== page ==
if (tcc_set_output_type(tcc, TCC_OUTPUT_EXE) < 0) {
        fprintf(stderr, "Internal compiler error.\n");
        tcc_delete(tcc);
        return 1;
    }
    if (tcc_compile_string(tcc, buf) < 0) {
        fprintf(stderr, "Failed compiling generated code.\n");
        tcc_delete(tcc);
        return 1;
    }
    if (tcc_add_library(tcc, "c") < 0) {
        fprintf(stderr, "Failed linking in C library.\n");
        tcc_delete(tcc);
        return 1;
    }
    if (tcc_output_file(tcc, out) < 0) {
        fprintf(stderr, "Failed writing program to file.\n");
        tcc_delete(tcc);
        return 1;
    }
    tcc_delete(tcc);
    return 0;
}

int minus(FILE* f){
    int c;
    int amount = 0;
    while ((c = getc(f)) == '-')
        amount++;
    ungetc(c, f);
    return amount;
}

int plus(FILE* f){
    int c;
    int amount = 0;
    while ((c = getc(f)) == '+')
        amount++;
    ungetc(c, f);
    return amount;
}

int main(int argc, char** argv){
    static int const buflen = 1024*1024;
    int pos = 0;
    int brackets = 0;
    fprintf(stderr, "Brainfuck Compiler by Joel. All rights reserved.\n");
    if(argc!=3){
        fprintf(stderr, "Usage: %s <input> <output>", argv[0]);
        return 1;
    }
    int amount = 0;
    int ret;
    FILE* f = fopen(argv[1], "r");
    if(f!=NULL){
        char* outbuffer = (char*)malloc(buflen);
        if (outbuffer == NULL) {
            fprintf(stderr, "Internal compiler error.\n");
            fclose(f);
            return 1;
        }
        ret = snprintf(outbuffer, buflen, "int getchar(void);\nint putchar(int);\nint mem[65536] = {0};\nint main(){\n");
        if (ret < 0 || ret >= buflen) {
            fprintf(stderr, "Internal compiler error.\n");
            free(outbuffer);
            fclose(f);
            return 1;
        }
        while(!feof(f)){
            switch (fgetc(f)) {
            case '<':
                pos = (pos - 1) & 0xFFFF;
                break;
            case '>':
                pos = (pos + 1) & 0xFFFF;
                break;
            case '[':
                ++brackets;
                ret = snprintf(outbuffer, buflen, "%swhile(mem[%d]){", outbuffer, pos);
                if (ret < 0 || ret >= buflen) {
                    fprintf(stderr, "Internal compiler error.\n");
                    free(outbuffer);
                    fclose(f);
                    return 1;
                }           
                break;
            case ']':
                --brackets;
                ret = snprintf(outbuffer, buflen, "%s}", outbuffer);
                if (ret < 0 || ret >= buflen) {
                    fprintf(stderr, "Internal compiler error.\n");
                    free(outbuffer);
                    fclose(f);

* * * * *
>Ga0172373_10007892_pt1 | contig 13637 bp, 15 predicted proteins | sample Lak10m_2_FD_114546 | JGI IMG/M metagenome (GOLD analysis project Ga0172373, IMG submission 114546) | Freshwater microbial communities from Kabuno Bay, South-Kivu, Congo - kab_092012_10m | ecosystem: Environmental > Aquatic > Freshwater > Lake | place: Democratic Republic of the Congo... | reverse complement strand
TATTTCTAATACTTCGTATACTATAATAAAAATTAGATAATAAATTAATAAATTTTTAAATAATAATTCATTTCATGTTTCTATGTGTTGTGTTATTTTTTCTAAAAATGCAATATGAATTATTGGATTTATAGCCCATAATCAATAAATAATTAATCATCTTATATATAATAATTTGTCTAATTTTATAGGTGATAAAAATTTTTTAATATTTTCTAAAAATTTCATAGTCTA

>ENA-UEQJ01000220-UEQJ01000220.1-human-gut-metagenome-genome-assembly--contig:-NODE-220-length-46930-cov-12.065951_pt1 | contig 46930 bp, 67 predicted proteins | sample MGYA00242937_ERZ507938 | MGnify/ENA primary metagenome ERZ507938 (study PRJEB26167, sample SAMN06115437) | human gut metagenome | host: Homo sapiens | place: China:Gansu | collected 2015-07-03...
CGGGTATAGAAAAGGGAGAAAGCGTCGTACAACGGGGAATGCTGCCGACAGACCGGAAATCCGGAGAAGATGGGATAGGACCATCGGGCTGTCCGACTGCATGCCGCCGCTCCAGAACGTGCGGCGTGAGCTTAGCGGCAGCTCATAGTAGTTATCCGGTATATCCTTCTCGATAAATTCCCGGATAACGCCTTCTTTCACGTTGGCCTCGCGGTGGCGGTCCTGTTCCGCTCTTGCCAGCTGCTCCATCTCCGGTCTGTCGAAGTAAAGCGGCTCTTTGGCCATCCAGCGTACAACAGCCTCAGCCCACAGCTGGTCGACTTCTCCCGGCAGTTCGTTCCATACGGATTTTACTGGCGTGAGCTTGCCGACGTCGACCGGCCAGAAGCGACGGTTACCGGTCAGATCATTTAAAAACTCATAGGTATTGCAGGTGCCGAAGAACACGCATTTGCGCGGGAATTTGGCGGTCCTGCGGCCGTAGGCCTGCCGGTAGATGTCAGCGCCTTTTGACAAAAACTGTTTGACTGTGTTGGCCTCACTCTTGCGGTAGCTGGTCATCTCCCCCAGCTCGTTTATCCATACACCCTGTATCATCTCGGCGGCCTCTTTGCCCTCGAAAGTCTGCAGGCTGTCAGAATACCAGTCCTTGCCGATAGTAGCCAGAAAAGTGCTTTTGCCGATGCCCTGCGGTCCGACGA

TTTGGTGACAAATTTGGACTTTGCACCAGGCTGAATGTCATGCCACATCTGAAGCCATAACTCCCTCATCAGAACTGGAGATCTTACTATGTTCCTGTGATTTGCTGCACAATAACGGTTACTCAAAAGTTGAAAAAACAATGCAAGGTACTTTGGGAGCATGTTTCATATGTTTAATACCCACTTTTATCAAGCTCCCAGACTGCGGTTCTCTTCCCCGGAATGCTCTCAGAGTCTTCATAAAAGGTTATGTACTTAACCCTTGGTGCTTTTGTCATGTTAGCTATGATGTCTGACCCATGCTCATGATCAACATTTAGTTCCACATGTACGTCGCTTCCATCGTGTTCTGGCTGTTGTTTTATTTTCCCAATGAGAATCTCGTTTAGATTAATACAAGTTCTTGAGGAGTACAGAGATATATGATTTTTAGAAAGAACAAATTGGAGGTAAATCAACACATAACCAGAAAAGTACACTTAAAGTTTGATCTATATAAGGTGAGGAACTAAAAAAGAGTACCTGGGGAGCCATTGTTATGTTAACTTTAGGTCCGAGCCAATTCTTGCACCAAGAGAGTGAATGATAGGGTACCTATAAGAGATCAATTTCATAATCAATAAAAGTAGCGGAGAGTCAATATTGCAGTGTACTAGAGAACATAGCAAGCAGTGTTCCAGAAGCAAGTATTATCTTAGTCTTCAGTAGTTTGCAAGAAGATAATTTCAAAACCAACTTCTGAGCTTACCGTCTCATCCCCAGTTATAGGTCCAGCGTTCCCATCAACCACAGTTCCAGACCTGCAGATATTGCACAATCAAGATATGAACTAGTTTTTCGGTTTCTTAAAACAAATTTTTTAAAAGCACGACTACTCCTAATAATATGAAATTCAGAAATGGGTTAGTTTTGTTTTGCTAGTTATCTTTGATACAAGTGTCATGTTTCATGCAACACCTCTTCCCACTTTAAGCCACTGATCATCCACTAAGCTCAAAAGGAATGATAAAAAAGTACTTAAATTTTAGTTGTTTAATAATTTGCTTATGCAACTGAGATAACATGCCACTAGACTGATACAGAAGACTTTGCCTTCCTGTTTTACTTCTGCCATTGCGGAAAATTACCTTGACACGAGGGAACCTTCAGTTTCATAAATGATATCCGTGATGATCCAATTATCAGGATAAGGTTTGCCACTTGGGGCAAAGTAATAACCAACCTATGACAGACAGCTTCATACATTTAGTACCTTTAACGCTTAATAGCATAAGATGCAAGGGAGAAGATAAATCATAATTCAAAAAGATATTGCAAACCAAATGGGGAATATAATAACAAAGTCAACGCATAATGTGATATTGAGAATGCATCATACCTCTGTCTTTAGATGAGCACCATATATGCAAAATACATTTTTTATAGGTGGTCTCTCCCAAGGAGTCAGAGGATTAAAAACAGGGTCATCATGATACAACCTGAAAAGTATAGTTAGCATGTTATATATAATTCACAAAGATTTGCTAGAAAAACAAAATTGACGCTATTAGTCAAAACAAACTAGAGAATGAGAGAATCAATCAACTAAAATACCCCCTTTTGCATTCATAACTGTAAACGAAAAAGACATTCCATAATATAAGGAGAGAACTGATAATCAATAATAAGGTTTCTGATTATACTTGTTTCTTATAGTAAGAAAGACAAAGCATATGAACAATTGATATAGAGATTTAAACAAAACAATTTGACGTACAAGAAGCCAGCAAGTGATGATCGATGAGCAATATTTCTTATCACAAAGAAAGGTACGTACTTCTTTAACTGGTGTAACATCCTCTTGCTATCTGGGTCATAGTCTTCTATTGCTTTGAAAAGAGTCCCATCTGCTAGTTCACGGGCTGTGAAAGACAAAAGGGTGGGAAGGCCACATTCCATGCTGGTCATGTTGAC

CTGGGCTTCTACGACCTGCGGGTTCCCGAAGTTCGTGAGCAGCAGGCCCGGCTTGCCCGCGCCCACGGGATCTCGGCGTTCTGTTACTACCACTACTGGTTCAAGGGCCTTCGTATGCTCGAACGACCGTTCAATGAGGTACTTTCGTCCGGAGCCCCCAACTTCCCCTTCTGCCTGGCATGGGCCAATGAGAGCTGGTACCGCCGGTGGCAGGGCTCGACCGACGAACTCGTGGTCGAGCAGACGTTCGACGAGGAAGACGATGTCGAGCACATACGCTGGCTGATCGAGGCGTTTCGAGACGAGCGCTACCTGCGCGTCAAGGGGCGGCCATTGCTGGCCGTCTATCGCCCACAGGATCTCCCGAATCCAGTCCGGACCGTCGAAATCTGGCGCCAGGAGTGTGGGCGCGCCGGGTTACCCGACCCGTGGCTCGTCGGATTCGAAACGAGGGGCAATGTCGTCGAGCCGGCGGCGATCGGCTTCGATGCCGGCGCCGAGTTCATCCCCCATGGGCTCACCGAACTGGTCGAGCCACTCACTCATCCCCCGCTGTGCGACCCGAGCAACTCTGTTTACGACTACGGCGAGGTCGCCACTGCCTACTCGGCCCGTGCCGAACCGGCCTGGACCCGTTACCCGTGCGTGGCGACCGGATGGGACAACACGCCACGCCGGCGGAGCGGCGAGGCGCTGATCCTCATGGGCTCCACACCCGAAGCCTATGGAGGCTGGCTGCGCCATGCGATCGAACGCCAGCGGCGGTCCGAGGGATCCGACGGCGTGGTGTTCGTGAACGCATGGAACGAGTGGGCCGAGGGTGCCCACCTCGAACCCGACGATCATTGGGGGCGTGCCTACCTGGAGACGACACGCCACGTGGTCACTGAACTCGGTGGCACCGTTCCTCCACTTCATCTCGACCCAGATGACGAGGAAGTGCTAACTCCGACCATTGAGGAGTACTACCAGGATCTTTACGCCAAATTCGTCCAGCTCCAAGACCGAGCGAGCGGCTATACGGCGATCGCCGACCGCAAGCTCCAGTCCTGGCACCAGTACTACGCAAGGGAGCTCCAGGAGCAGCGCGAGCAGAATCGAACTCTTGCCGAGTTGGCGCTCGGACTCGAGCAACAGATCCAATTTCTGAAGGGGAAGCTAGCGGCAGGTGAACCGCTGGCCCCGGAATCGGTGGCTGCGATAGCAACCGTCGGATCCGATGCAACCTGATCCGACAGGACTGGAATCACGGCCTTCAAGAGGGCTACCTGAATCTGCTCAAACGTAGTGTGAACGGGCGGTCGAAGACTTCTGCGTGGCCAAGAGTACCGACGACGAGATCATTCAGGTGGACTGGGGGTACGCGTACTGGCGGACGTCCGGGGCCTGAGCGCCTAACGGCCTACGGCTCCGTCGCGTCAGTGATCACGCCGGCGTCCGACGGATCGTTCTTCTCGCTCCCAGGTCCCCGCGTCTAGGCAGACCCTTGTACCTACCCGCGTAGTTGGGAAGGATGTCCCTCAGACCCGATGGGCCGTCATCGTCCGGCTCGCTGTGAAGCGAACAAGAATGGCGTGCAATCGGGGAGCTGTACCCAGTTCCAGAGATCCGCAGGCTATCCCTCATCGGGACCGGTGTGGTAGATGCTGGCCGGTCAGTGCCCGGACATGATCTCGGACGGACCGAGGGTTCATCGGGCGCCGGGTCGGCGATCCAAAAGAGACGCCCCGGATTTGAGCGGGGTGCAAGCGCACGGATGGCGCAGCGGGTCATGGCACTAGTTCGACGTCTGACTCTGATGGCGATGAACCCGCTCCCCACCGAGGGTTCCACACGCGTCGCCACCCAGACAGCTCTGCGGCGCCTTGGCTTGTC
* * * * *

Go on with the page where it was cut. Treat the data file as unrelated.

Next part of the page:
return 1;
                }
                break;
            case '+':
                amount = plus(f)+1;
                ret = snprintf(outbuffer, buflen, "%smem[%d]+=%d;", outbuffer, pos, amount);
                if (ret < 0 || ret >= buflen) {
                    fprintf(stderr, "Internal compiler error.\n");
                    free(outbuffer);
                    fclose(f);
                    return 1;
                }
                break;
            case '-':
                amount = minus(f)+1;
                ret = snprintf(outbuffer, buflen, "%smem[%d]-=%d;", outbuffer, pos, amount);
                if (ret < 0 || ret >= buflen) {
                    fprintf(stderr, "Internal compiler error.\n");
                    free(outbuffer);
                    fclose(f);
                    return 1;
                }
                break;
            case '.':
                ret = snprintf(outbuffer, buflen, "%sputchar(mem[%d]);", outbuffer, pos);
                if (ret < 0 || ret >= buflen) {
                    fprintf(stderr, "Internal compiler error.\n");
                    free(outbuffer);
                    fclose(f);
                    return 1;
                }
                break;
            case ',':
                ret = snprintf(outbuffer, buflen, "%smem[%d]=getchar();", outbuffer, pos);
                if (ret < 0 || ret >= buflen) {
                    fprintf(stderr, "Internal compiler error.\n");
                    free(outbuffer);
                    fclose(f);
                    return 1;
                }
                break;
            default:
                break;
            }
        }
        fclose(f);
        if(brackets == 0){
            ret = snprintf(outbuffer, buflen, "%sreturn 0;\n}\n",outbuffer);
            if (ret < 0 || ret >= buflen) {
                fprintf(stderr, "Internal compiler error.\n");
                free(outbuffer);
                fclose(f);
                return 1;
            }
            if (compile(argv[2], outbuffer)) {
                free(outbuffer);
                return 1;
            }
            free(outbuffer);
        }
        else{
            fprintf(stderr, "Compilation fault. Unbalanced brackets.\n");
            free(outbuffer);
            return 1;
        }
    }
    else{
        fprintf(stderr, "Cannot open one of specified files.\n");
        return 1;
    }
    return 0;
}

(*) This is only true for systems representing signed integers using two's complement, where (using signed 16 bit integers) -1 equals 0xFFFF. When using one's complement representation, -1 equals 0xFFFE (with 0xFFFF being -0), but practically every machine commonly available today uses two's complement for representing signed integers.

| improve this answer | |
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  • \$\begingroup\$ There's a lot of duplicated code in your final code, with the ret check. Why do it this way and not by a function call or at least a check outside of the switch-statement? \$\endgroup\$ – JHBonarius Nov 19 '17 at 21:31